Writing the projective transform T that maps (u,v) model points into (x,y) target points as
For the pure affine case for which g=h=0, the (u,v) to (x,y) relationship simplifies into
Introducing this projective resp. affine equation into the equation of the circle yields a quadric equation of the mapped object in the target image, which is the general equation of a conic in two dimensions
Or written in matrix form
The conic is a real ellipse object when det(Q)<0 and AC−B^{2}>0. The ellipse's major axis makes an angle α with the x axis given by
In a similar way as a circle object, an ellipse object maps to a conic object under an Euclidean, affine or projective mapping. Bézier and Spline Object Mapping These objects are mapped in the image by first transforming their control points and secondly regenerating the curve (or surface in is 3D) according to the object's new control points. Bézier and spline curves remain invariant under affine mapping, and rational Bézier and rational spline curves remain invariant under projective mapping, that is, the transformed curve can be obtained by regenerating the curve solely on the basis of the transformed control points. In the sequel the definition of each curve is given along with its mapped form. Bézier Curve More specifically, an nth-degree Bézier curve is defined as
The basis blending functions are the nth-degree Bernstein polynomials given by
The geometric coefficients {P_{i}} in this formula are called the control points For plane curves, P_{i}=(x_{i},y_{i}), for space curves P_{i}=(x_{i},y_{i},z_{i}). Denoting by the set {P_{i}′} the mapped control points obtained by applying the geometric mapping to the original set {P_{i}}, the mapped nth-degree Bézier curve C′(u) is generated on the basis of the mapped control points, i.e.
An nth-degree rational Bézier curve is defined as
The underlying idea for using rational curves is that a rational curve in n-dimensional space can be represented as a polynomial non-rational Bézier curve in (n+1)-dimensional space by introducing homogeneous coordinates, the homogeneous coordinate W(u), by which the other coordinates X(u),Y(u) (for 2D curves) or X(u),Y(u),Z(u) (for 3D curves) are divided, being
This operation of division by the homogeneous coordinate geometrically corresponds to a perspective map on the hyper-plane W=1 with the center at the origin. In X-ray imaging the origin physically represents the X-ray point source, the hyper-plane W=1 represents the detector plane. This operation is advantageous in that some important curves such as circles, ellipses, hyperbolas, cylinders, cones, spheres cannot be represented by polynomials, but can be represented using the rational functions, which are the ratio of polynomials. In the context of radiographic and medical imaging, this operation may be used to derive an analytic representation for the projection of a 3D space curve in the patient onto the detector or imaging plane. Another example is in the field of digital radiograph reconstruction (DRR) from a CT image, where the shape of a curvilinear object in the CT image, possibly fitted to 3D data points, can be represented as rational Bézier curve, and its projection in the DRR obtained by homogenizing the 3D curve. To apply the projection directly, the curvilinear object must be represented in the coordinate system with the z-axis positively oriented from the X-ray source towards the detector plane, and being perpendicular to it. The function z(u), representing the depth or height w.r.t. the origin along the curve in 3D space, will now act as the homogeneous coordinate W(u), and will be used as the denominator to obtain the projection of the space curve onto the detector plane. The functions x(u),y(u) of the object in 3D space represent the homogeneous coordinates X(u),Y(u). The location (x′(u),y′(u)) of the projected 3D curve in the 2D image on the detector plane is then obtained as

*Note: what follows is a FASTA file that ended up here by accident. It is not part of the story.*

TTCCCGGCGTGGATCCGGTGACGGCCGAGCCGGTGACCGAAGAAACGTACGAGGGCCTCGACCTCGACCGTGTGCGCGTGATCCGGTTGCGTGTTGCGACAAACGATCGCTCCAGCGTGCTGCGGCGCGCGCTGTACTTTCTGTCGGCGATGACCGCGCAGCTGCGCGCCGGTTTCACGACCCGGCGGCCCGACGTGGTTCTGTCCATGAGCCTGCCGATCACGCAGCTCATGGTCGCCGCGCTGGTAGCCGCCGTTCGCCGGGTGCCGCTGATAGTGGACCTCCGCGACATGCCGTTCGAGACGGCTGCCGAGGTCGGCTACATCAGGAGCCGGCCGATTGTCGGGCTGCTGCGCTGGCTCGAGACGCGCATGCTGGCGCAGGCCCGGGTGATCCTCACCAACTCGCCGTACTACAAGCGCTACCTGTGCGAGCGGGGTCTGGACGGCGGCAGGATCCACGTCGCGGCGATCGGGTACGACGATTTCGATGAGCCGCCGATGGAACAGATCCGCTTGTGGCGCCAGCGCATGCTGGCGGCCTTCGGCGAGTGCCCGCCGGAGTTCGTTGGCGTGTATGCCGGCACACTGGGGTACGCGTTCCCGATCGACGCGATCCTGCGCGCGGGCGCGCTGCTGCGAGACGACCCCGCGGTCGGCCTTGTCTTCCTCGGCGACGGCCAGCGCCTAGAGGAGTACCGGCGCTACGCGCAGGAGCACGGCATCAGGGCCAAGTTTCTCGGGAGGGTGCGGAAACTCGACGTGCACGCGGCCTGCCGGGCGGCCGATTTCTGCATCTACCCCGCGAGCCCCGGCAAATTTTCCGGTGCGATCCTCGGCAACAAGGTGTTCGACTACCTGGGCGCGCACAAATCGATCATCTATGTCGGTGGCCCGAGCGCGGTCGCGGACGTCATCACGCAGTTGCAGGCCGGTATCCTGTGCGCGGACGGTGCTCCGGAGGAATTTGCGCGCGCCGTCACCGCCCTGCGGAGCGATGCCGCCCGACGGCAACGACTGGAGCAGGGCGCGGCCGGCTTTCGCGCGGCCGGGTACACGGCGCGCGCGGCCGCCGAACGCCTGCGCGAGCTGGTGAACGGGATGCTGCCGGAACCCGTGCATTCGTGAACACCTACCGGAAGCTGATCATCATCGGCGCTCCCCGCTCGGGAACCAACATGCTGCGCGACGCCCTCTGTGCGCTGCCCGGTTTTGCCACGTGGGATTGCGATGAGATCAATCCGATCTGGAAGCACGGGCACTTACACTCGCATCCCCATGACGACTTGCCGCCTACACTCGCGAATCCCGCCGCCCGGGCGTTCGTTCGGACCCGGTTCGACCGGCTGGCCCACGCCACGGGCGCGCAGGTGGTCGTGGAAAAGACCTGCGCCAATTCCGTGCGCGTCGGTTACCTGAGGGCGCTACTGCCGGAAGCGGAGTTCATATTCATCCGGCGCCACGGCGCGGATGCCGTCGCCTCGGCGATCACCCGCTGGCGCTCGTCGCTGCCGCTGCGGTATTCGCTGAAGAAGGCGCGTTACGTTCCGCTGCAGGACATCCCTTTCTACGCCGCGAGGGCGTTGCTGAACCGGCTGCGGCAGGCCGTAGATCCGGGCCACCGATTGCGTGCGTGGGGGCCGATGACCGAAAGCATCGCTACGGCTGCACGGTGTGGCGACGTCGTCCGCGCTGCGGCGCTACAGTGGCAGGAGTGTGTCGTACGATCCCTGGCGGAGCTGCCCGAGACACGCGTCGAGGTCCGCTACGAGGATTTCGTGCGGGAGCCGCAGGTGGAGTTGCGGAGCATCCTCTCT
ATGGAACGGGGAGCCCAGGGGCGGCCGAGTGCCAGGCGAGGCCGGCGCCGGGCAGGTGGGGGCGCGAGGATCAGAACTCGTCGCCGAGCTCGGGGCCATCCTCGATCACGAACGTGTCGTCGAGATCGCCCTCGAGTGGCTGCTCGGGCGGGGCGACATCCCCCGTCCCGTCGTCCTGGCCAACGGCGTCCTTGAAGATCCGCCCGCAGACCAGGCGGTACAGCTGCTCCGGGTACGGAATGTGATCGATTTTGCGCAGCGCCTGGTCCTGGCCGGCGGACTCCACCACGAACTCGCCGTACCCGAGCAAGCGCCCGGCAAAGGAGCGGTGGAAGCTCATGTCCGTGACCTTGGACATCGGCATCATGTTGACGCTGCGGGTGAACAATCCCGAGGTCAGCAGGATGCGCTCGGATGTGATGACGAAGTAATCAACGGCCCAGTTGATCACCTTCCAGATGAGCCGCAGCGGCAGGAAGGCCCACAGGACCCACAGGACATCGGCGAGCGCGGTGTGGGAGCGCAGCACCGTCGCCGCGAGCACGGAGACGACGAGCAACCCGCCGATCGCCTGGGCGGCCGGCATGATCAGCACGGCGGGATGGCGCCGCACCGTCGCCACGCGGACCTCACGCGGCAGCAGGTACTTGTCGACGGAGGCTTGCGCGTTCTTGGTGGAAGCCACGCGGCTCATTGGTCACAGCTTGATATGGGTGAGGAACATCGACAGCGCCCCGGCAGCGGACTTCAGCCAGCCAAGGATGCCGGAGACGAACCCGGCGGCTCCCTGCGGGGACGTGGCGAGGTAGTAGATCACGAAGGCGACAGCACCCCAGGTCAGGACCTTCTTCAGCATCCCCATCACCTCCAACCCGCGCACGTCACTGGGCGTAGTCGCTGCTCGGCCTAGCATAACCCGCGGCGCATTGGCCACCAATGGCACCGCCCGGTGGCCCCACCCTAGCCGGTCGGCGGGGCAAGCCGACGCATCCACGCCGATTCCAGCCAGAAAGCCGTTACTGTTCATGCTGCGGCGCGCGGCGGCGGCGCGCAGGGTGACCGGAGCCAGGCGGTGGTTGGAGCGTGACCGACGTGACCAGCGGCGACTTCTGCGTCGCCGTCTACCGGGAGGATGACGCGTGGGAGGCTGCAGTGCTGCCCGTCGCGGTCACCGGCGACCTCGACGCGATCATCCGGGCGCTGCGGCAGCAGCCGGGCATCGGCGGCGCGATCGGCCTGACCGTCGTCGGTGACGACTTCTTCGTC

Therefore the use and representation of 3D object shapes by rational Bézier curves has a physical ground in the imaging process. When the object is not represented in a coordinate system with z-axis aligned with the central projection direction, a rigid object transformation, represented by an Euclidean transformation as outlined above, must first be applied onto the control points of x(u),y(u),z(u) (equivalently a 4×4 matrix may be applied to the four-dimensional control points expressed in homogeneous coordinates). Spline Curve Because Bézier curves that are only represented by one polynomial segment are inadequate to represent object shapes with high geometric detail (requiring a high degree) and because a change in shape affects all control points, spline curves have been introduced that allow local control of the object shape yet efficient representation. A p-th degree B-spline curve is defined as
A spline curve with no interior knots is a Bézier curve. Such spline curve has a knot vector of the form U={0, . . . , 0, 1, . . . 1} with multiplicity p+1 of 0 and 1, yielding the Bernstein polynomials of degree p. Similar to the mapping of Bézier curves, the mapped spline curve can be obtained by mapping the control points {P_{i}} and regenerating the spline curve in the target image on the basis of the mapped control points {P_{i}′}
A p-th degree rational spline curve is defined as
Again, the {P_{i}} represent the control points jointly forming the control polygon, and {w_{i}} are the weights. When the knot vector is non-periodic and non-uniform, i.e.
As with rational Bézier curves, all transformations and orthographic projections of C(u) can be obtained by applying the operation to the three-dimensional control points {P_{i}}. This property is called affine invariance. When perspective transformations are applied are applied to curves, new weights {w_{i}} must be computed within the formalism of NURBS representation, which property is called invariance under perspective transformations. Bézier and spline objects are particularly useful to represent the outlines of diagnostic areas in medical images, an instantiated model of which needs to be mapped into the actual image prior to applying a deformation algorithm to obtain the actual segmentation. This mapping operation is needed in applications such as